Eddie Jefferson: The Scientist of Vocalese
Detroit once had a reputation as the "Killer Kapital," but things have changedDave Bing, basketball Hall of Famer is Mayor and is striving to clean up the city. But 32 years ago, actress Brenda Vaccarro and altoist Richie Cole witnessed the drive-by shotgun slaying of the architect of Vocalese, Eddie Jefferson, at Bakers' Lounge. Jefferson was shot and killed May 8, 1979, walking out of the venue, after playing a set with co-leader Cole.
Vocalese was first created by Jefferson's lyrical writings to James Moody's "Moody's Mood For Love," taken from "I'm In The Mood For Love," the saxophonist first recording it with the Swedish Symphony. Jefferson's lyrics were redone by singer King Pleasure, who made it a tremendous hit in 1952, extending Jefferson's lyrical popularity around the world with his interpretive rendition of Moody's playing and Jefferson's vocalese stylings.
Jon Hendricks was inspired by Jefferson's interpretive lyrical writings to jazz passages with the incarnation of Lambert, Hendricks & Ross in 1957, also including Dave Lambert and Annie Ross. Lambert, Hendricks & Ross' first interpretations were on its debut, Sing A Song Of Basie (Verve, 1957), later followed by Horace Silver's "Come On Home," on The Hottest New Group in Jazz (Columbia, 1960), the vanguard that catapulted the trio's popularity.
Oscar Brown Jr.'s vocalese renditions of pianist Bobby Timmons's ""Dis Here" and "Dat Dere" were later followed by interpretations of cornetist Nat Adderley's "Work Song" and Mongo Santamaria's "Afro Blue."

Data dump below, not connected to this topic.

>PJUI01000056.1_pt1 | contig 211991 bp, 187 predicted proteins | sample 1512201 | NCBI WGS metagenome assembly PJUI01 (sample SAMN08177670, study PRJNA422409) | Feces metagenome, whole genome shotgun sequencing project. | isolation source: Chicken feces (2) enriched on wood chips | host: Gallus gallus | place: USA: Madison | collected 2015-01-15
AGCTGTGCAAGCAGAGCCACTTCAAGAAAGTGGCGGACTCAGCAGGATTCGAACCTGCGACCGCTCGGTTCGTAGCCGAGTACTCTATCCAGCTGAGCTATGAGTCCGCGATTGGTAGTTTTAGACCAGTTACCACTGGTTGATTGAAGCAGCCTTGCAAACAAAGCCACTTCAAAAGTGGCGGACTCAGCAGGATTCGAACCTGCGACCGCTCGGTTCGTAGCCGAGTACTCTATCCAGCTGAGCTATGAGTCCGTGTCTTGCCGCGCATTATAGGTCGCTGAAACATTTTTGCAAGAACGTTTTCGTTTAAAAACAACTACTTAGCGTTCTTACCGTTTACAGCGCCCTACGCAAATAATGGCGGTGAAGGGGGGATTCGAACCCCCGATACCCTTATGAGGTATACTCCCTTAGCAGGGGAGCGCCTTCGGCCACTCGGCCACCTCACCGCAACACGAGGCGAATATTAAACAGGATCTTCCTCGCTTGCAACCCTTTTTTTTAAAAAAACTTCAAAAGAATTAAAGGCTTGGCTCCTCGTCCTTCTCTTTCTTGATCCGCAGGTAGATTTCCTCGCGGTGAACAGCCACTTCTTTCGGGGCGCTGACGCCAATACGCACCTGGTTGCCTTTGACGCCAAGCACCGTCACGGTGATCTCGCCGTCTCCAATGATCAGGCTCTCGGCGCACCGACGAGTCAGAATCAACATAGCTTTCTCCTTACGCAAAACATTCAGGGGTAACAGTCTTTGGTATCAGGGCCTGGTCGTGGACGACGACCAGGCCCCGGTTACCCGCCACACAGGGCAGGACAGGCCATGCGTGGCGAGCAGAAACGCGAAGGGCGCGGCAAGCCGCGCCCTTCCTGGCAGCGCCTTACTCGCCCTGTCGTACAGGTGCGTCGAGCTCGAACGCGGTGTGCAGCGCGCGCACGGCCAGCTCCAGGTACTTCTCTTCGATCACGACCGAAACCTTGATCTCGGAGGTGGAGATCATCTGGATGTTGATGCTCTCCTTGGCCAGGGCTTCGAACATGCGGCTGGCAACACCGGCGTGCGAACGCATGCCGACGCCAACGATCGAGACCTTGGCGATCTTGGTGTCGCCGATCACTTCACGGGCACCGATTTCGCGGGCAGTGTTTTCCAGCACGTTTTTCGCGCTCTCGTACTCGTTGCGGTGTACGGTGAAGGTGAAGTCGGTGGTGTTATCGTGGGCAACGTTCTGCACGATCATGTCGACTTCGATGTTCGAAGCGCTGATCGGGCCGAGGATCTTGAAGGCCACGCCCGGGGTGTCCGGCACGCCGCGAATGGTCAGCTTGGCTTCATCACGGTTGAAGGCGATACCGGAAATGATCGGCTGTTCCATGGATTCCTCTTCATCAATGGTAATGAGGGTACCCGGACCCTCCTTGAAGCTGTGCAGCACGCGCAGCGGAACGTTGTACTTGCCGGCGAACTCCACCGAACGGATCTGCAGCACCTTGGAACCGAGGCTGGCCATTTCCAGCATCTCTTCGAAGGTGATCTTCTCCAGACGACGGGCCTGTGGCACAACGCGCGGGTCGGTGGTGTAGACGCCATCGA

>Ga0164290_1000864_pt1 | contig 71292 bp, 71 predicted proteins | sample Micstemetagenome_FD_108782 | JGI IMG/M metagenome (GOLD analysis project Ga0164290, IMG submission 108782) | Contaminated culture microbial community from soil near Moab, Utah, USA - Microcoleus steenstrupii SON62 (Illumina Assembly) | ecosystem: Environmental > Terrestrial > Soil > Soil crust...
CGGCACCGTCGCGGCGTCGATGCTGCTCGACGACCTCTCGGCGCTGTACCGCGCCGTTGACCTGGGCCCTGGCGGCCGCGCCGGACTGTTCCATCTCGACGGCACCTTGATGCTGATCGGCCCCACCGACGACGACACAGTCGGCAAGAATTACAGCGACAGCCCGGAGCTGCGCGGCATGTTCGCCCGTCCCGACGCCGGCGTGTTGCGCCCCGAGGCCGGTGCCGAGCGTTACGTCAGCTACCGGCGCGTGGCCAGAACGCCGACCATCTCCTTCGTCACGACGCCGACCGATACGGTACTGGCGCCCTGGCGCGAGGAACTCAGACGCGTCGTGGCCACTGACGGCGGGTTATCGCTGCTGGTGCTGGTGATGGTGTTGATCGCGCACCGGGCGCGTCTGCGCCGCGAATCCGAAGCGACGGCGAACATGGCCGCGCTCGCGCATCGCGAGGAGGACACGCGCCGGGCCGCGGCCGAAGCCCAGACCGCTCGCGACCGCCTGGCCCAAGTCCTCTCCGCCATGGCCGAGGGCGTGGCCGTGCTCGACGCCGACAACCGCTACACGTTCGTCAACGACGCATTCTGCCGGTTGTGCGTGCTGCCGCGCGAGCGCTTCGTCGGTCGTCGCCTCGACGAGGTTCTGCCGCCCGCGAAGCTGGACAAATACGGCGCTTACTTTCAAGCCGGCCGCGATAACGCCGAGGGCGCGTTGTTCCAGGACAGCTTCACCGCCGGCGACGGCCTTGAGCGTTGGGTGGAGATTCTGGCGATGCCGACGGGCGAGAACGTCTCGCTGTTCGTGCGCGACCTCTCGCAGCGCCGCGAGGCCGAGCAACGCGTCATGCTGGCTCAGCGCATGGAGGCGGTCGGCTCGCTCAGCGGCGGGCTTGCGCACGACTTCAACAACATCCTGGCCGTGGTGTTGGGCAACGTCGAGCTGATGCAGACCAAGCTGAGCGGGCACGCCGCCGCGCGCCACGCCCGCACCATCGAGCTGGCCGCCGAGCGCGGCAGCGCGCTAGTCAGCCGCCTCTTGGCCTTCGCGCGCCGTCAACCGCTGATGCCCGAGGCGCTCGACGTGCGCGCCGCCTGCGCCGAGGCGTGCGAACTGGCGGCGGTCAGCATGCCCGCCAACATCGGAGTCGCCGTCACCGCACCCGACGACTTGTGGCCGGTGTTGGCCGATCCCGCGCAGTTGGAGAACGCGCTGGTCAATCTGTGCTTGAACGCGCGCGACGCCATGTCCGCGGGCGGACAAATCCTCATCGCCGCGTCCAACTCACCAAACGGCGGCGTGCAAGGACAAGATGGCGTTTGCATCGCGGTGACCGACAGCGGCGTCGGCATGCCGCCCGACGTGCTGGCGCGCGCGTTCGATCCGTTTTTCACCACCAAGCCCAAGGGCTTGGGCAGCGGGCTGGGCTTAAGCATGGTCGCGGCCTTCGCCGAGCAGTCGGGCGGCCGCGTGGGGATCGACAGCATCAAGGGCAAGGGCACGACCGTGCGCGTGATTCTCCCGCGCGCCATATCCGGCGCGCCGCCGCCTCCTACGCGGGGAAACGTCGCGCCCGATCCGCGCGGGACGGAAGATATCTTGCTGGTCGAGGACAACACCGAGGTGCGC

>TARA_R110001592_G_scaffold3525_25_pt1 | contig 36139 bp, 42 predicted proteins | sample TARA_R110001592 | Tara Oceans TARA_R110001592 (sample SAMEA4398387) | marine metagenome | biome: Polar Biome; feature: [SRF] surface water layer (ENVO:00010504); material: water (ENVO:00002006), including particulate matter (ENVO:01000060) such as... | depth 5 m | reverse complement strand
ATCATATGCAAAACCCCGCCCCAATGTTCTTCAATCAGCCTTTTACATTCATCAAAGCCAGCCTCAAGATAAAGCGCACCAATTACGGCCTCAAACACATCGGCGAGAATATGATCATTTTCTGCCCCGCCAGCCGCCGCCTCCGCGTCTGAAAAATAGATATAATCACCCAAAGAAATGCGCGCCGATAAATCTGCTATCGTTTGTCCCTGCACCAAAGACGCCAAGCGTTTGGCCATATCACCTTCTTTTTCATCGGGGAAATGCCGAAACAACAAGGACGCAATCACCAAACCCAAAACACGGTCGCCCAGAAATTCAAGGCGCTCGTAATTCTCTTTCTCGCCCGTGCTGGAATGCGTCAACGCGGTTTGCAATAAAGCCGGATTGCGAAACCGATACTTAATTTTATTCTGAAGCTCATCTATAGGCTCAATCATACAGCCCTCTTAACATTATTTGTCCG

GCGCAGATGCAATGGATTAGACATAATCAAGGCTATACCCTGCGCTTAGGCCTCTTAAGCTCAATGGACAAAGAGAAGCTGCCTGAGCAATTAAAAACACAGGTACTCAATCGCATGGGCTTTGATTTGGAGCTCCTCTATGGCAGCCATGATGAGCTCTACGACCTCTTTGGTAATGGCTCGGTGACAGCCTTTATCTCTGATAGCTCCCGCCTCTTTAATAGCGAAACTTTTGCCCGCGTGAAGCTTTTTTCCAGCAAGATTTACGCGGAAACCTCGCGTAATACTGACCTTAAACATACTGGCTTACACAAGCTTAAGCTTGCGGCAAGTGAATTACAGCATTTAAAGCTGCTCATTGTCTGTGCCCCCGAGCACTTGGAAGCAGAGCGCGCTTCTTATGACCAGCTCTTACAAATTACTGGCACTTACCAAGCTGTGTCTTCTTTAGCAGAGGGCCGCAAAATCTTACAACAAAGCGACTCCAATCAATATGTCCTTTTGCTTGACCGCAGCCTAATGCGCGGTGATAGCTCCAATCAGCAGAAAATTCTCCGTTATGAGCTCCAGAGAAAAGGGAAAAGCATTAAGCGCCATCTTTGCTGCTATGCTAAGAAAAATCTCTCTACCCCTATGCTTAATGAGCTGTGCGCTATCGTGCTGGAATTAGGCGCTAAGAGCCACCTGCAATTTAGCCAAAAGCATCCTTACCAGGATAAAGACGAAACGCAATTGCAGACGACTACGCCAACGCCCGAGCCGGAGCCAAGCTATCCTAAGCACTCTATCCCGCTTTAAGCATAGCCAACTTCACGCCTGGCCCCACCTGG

Jefferson created a spontaneous combustion among singers who could write. His lyrics focused on the artist' musical linings, as in his version of Miles Davis' "So What": "Miles Davis left the Stage / Rehearsals were over / So What." Some of his lyrics were humorous, like on "Bennies From Heaven," borrowed from the Broadway hit, "Pennies From Heaven": "Bennie May Be From Heaven / but he sure ain't from me."
Many others followed with their conversions of jazz playing. Carmen McRae wrote to Dave Brubeck's "Take Five," not Al Jarreau, as so many think. But Jarreau did write lyrics to Freddie Hubbard's "Little Sunflower"; Johnny Guitar Watson and Larry Williams wrote for Joe Zawinul's "Mercy, Mercy, Mercy"; Gloria Lynne did the same to King Curtis "Soul Serenade"; Bill Henderson wrote and sang lyrics to Horace Silver's "Senor Blues" and Benny Golson's "Whisper Not"; Mark Murphy laid vocalese to Oliver Nelson's "Stolen Moments"; and guitarist George Benson became world famous for his recording of Jefferson's lyrics to "Moody's Mood For Love."
The Manhattan Transfer met Jefferson and commissioned him to wonderfully translate Zawinul's Weather Report hit, "Birdland," and Charlie Parker's "Joy Spring." Others followed in Jefferson's vocalese footsteps, including Betty Carter, Kurt Elling, Bob Dorough, Mel Torme, Nancy Wilson, Dee Dee Bridgewater, Dianne Reeves and Karrin Allyson.
Yes, a shotgun blast ended the life of Eddie Jefferson, the Scientist of Vocalese; but he is the Phoenix, reincarnated forever within the inner sanctums of lyrical jazz: "There I Go, There I Go / James Moody / You can come on in man / and blow now if you want to / I'm through."